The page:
Monday, November 14, 2022

If you don't tolerate it in new code you should not tolerate it in old code either

Let's assume that you are working on a code base and notice that it has some minor issue. For argument's sake we'll say that it has some self written functionality and that the language's standard library has added identical functionality recently. Let's further assume that that said implementation behaves exactly the same as the self written one. At this point you might decide to clean up the code base, make it use the stdlib implementation and delete the custom code. This seems like a nice cleanup so you then file merge request to get the thing changed.

It might be accepted and merged without problems. On the other hand it might be blocked, either temporarily or permanently. There are several valid reasons for not merging the change. For example:

  1. That part of the code does not have sufficient tests so we don't know if the change is safe.
  2. A release is coming up soon, so we are minimizing all changes that might cause regressions, no matter how minor. The merge can only be done after the release is out.
  3. We need to support old platform X, whose stdlib does not have that functionality.
  4. It's not immediately obvious that the two implementations behave identically (for example, because the old implementation has load-bearing bugs) so a change might introduce bugs.

Getting blocked like this is a bit unfortunate, but these things happen. The important thing, however, is that all these are solid technical reason for not doing the cleanup (or at least not do it immediately). Things get bad when you get blocked by some other reason, such by your reviewer asking "why are you even doing this at all". This is a reasonable question, so let's examine it in detail.

Suppose that instead of submitting a cleanup commit you are instead submitting a piece of completely new functionality. In this MR you have chosen to reimplement a piece of standard library code (for no actual gain, just because you were not aware of its existence). The review comment that you should get is "You are reimplementing stdlib functionality, delete that code here and use the standard library instead". This is a valid review comment and something that should be heeded.

The weird thing here is that this is in a way the exact same change, but it is either not acceptable or absolutely necessary depending on whether parts of the code are already inside your repo or not. This is weird and should not be the case, but human beings are strangely irrational and their "value functions" are highly asymmetric. This can lead to lots of review fighting if one person really wants to fix the issue whereas some other one does not see the value in it. The only real solution is to have a policy on this, specifically that submitting a change that fixes an issue that would be unacceptable in new code is, by itself, a sufficient reason to do the work but not to merge it without technical review. This shifts the discussion from "should this be done at all" to "what are the technical risks and merits of this change", which is the way reviews should be done.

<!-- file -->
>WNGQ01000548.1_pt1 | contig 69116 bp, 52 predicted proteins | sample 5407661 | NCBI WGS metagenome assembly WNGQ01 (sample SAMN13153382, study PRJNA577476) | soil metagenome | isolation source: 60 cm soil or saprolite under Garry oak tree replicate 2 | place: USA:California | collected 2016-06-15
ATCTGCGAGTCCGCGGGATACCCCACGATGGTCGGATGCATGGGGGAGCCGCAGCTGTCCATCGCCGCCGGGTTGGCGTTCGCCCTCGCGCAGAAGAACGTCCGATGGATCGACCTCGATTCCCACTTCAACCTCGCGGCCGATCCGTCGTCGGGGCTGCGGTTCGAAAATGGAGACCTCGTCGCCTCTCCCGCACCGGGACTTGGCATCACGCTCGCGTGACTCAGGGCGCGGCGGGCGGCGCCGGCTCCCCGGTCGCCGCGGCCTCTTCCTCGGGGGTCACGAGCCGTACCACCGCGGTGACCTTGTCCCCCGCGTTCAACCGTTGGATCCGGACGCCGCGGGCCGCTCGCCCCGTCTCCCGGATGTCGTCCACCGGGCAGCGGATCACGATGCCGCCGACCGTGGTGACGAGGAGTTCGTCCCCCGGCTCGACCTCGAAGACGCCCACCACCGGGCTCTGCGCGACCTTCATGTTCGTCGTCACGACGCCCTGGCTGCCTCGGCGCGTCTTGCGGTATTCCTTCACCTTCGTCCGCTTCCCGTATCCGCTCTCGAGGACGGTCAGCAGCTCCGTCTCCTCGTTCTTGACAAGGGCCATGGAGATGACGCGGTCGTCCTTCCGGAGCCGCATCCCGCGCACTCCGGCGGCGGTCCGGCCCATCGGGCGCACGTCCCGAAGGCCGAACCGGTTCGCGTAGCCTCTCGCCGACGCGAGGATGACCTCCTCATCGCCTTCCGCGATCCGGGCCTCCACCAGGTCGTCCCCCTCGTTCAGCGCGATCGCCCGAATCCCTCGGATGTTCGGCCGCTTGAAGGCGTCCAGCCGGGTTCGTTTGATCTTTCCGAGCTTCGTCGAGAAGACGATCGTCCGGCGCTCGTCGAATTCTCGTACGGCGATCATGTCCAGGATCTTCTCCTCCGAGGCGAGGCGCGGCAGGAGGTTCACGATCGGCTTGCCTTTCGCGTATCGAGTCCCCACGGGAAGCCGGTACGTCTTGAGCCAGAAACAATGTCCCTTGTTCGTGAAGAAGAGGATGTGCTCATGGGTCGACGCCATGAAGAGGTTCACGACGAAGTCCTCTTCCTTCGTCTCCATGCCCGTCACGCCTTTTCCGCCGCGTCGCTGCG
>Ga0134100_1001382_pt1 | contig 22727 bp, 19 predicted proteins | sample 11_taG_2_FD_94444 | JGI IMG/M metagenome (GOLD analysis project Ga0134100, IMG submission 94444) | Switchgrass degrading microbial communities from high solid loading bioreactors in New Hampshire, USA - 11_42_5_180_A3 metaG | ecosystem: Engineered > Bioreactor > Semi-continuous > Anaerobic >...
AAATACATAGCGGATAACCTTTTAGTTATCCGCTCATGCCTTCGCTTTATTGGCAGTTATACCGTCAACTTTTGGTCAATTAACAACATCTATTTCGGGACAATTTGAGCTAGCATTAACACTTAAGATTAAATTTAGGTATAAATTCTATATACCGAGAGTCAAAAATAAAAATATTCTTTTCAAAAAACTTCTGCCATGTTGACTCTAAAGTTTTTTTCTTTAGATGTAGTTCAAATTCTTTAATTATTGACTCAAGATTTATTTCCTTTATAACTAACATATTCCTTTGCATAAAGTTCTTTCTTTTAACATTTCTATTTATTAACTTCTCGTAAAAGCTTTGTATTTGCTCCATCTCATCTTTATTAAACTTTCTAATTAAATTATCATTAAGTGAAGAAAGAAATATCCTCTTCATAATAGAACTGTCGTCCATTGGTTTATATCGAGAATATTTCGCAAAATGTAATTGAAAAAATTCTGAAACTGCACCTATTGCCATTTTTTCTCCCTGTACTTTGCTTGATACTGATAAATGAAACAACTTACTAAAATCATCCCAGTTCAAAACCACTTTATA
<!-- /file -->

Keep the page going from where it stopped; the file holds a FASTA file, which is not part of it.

I should emphasize that this does not mean that you should go and immediately spend 100% of your time fixing all these existing issues in your code base. You could, but probably it is not worth it. What this guideline merely says that if you happen to come across an issue like this and if you feel like fixing it then you can do it and reviewers can't block you merely by "I personally don't like this" line of reasoning.

A nastier version

Suppose again you are a person who cares about the quality of your work. That you want to write code that is of sufficiently good quality and actually care about things like usability, code understandability and long term maintainability. For you people there exists a blocker comment that is much worse than the one above. In fact is the single biggest red flag for working conditions I have ever encountered:

But we already have [functionality X] and it works.

This question does have a grain of truth in it, existing code does have value. Sadly it is most commonly used as a convenient way to hardblock the change without needing to actually think about it or having to explain your reasoning.

Several times I've had to make some change into existing code and hours and days of debugging later found that the existing self written code has several bugs that a stdlib implementation definitely would not have. After reporting my findings and suggesting a cleanup the proposal has been knocked out with reasoning above. As a consultant I have to remain calm and respect the client's decision but the answer I have wanted to shout every time is: "No it's not! It's completely broken. I just spent [a large amount of time] fixing it because it was buggy and looking at the code makes me suspect that there are a ton of similar bugs in it. Your entire premise is wrong and thus every conclusion drawn from it is incorrect."

And, to reiterate, even this is not a reason by itself to actually go and change the code. It might get changed, it might not. The point is the prevailing attitude around minor fixups and how it matches your personal desire of getting things done. If you are a "fixing things proactively makes sense" kind of person you are probably not going to be happy in a "let's hide under the bed and pretend everything is fine" kind of organization and vice versa.

No comments:

Post a Comment